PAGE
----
“What other things are there for men? No one needs more. If he says that he does, he is not yet a man but a child, who, no matter what he has always desires more, and looks from the bag of tsi nuts that he has to the bag someone else has. But we are not all children. Therefore, give us the promised gifts and let us go.” p. 19
The story’s philosophy and politics are, perhaps, naïve and simplistic, but it is smart and amusing entertainment.
There are a couple of other stories of note in the issue. The End of Evan Essant . . . ? by Sylvia Edwards is fantasy about a man who goes to see a psychologist as he fears that his name is also what is happening to him, i.e. he is becoming evanescent. He tells the doctor the story of his life, his job, of an unexpected marriage to a woman who improves his life, and his authorship of a novel called Sol, which he writes under the name Mark Clifton (an SF writer of the time and later Hugo winner). He initially sells the manuscript to a publisher but when they find out he isn’t the ‘real’ Mark Clifton, they change their minds.
The rest of the story (spoiler) details his journey to non-existence.
Shards by Brian W. Aldiss is, for most of its length, an early New Wave entry that reads like an SF version of James Joyce’s Finnegan’s Wake (comparison disclaimer: I only got a few pages into the latter before giving up):
“What comes after us?”
“After us the deluge.”
“How big is the deluge?”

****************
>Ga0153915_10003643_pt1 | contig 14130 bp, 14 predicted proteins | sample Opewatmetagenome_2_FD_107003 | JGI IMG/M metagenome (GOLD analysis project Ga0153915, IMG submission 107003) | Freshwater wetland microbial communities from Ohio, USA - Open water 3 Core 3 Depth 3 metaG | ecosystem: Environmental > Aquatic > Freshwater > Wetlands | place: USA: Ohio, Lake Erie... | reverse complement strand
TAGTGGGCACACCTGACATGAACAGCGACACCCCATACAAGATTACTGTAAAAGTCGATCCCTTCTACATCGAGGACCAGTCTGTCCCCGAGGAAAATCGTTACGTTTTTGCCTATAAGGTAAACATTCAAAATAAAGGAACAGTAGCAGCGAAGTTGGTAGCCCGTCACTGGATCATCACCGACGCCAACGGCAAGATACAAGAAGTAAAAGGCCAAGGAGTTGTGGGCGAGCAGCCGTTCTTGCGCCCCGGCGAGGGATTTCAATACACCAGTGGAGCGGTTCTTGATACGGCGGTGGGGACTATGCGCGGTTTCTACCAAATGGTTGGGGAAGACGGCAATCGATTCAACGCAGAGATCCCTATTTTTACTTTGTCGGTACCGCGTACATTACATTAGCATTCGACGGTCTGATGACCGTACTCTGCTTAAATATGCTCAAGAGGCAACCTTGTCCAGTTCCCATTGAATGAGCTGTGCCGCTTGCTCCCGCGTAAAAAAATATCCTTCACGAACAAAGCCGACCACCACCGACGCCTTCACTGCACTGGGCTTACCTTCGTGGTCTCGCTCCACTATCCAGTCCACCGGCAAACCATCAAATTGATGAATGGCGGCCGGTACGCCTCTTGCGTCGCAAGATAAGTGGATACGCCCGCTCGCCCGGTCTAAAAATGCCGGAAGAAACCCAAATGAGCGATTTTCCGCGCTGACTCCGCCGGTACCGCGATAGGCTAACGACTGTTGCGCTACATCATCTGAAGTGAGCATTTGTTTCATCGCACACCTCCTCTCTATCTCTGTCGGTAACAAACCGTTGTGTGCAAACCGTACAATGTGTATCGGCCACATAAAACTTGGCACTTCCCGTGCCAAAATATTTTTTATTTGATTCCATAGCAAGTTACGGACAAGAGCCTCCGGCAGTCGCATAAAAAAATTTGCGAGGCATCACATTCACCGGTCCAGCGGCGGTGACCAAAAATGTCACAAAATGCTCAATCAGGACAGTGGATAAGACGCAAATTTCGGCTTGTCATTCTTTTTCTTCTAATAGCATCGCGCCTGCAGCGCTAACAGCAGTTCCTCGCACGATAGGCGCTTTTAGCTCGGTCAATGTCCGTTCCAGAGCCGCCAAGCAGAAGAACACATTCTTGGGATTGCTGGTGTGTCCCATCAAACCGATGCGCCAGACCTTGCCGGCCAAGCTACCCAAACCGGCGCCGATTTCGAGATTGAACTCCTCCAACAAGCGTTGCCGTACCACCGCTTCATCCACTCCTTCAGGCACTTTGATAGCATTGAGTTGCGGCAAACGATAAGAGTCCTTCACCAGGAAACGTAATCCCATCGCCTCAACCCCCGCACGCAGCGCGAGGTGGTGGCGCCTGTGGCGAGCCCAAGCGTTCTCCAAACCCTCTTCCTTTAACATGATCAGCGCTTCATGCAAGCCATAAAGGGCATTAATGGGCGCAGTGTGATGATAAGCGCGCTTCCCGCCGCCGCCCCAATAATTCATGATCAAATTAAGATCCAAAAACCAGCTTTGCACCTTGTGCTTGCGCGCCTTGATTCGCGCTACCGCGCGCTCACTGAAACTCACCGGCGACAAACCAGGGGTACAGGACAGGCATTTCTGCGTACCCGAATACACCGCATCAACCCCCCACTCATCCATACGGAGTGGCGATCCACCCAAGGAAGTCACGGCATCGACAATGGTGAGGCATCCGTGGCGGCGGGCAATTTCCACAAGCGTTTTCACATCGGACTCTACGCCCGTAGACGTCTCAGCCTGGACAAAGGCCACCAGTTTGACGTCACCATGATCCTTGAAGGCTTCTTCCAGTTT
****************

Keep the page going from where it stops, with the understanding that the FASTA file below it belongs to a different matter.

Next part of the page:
“How deep is the deluge?”
“How deluge is the deluge.”
“Deluge, deluger, delugest.”
“Conjugate and decline.”
“I decline to conjugate,”
“Who was that dinosaur I dinna saw you with last night?”
“That was no knight. That was my dinner.”
“And what comes after the vertebrates?”
“Nothing comes after the vertebrates because we are the highest form of civilization.”
“Name the signs whereby the height of our civilization may be determined.”
“The heights whereby the determination of our sign may be civilized are seven in number. The subjugation of the body. The resurrection of the skyscraper. The perpetuation of the species. The annihilation of the species. The glorification of the nates. The somnivolence of the conscience. The omniverousness of sex. The conclusion of the Hundred Year War. The condensation of milk. The conversation of muts. The confiscation of monks—” p. 52-53
There are several pages of this moderately entertaining wordplay, leavened with more straightforward but still baffling material. It ends up having a standard SFnal explanation (spoiler): two men’s brains have been inserted into fish bodies so they can be sent into the sea to gather information about a hostile alien race that has invaded Earth. As one of the scientists says:
“I would so much like to know, though, the insane sensations passing through those shards of human brain embedded in fish bodies.” p. 56
I’m not sure this piece is entirely successful but it is quite original and, despite myself, I rather enjoyed it.
The rest is a mixed bag. The Last Element by Hugo Correa has a spaceship land on an alien planet that has variable radiation, varicoloured terrain that glows, etc. The crew start exploring and have visions, people disappear, die etc. Nevertheless, the captain persists with his mission to get the deadly Element X—there is a war to be won after all—and it becomes apparent that this substance is part of the reason for the demise of the race that previously inhabited the planet. It has a perplexing last line, and is not really up to F&SF’s standards. I doubt if it would have been published without Ray Bradbury’s recommendation (mentioned in the introduction). I note in passing that Correa is a Chilean writer, and wrote this in English—something that shows in some of the prose.